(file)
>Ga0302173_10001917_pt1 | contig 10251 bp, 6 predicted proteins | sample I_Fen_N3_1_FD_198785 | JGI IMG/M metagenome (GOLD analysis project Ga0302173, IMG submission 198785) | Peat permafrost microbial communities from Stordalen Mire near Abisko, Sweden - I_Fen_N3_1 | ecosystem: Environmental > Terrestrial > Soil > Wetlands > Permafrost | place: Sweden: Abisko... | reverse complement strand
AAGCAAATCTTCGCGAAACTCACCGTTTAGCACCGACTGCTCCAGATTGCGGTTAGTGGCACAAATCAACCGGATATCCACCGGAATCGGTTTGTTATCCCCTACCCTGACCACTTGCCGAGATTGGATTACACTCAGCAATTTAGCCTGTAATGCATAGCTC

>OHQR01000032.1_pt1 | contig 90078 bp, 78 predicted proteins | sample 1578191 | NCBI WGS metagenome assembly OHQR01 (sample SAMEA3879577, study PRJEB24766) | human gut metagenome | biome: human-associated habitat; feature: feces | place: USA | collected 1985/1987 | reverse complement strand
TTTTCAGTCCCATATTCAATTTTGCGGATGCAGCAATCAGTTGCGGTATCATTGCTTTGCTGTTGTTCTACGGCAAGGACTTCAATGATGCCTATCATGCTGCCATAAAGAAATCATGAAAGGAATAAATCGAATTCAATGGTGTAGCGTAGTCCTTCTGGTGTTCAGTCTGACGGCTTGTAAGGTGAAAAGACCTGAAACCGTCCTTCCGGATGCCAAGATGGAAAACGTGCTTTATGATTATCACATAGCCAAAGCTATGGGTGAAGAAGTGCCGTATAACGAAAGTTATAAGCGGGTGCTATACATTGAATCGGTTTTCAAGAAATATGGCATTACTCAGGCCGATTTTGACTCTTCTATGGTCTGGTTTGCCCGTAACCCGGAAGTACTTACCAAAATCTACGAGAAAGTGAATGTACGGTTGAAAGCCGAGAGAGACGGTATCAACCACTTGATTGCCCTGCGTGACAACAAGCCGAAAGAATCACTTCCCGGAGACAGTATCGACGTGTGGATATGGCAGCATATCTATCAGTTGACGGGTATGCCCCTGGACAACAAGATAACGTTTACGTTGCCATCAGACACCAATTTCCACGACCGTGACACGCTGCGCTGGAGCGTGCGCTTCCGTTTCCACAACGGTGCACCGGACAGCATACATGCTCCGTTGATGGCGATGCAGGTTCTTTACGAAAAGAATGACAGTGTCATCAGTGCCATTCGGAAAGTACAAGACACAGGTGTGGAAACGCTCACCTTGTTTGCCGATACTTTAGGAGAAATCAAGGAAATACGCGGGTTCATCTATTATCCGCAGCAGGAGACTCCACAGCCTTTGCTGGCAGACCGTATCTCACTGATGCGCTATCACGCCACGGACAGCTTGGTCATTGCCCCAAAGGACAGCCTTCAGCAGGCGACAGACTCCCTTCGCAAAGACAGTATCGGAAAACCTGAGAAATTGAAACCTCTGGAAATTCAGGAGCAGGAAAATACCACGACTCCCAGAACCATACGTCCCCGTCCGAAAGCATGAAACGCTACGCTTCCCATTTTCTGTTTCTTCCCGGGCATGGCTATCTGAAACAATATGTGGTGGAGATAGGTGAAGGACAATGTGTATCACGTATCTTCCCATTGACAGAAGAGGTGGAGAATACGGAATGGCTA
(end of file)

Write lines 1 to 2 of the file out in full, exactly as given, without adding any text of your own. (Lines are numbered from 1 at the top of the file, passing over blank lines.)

>Ga0302173_10001917_pt1 | contig 10251 bp, 6 predicted proteins | sample I_Fen_N3_1_FD_198785 | JGI IMG/M metagenome (GOLD analysis project Ga0302173, IMG submission 198785) | Peat permafrost microbial communities from Stordalen Mire near Abisko, Sweden - I_Fen_N3_1 | ecosystem: Environmental > Terrestrial > Soil > Wetlands > Permafrost | place: Sweden: Abisko... | reverse complement strand
AAGCAAATCTTCGCGAAACTCACCGTTTAGCACCGACTGCTCCAGATTGCGGTTAGTGGCACAAATCAACCGGATATCCACCGGAATCGGTTTGTTATCCCCTACCCTGACCACTTGCCGAGATTGGATTACACTCAGCAATTTAGCCTGTAATGCATAGCTC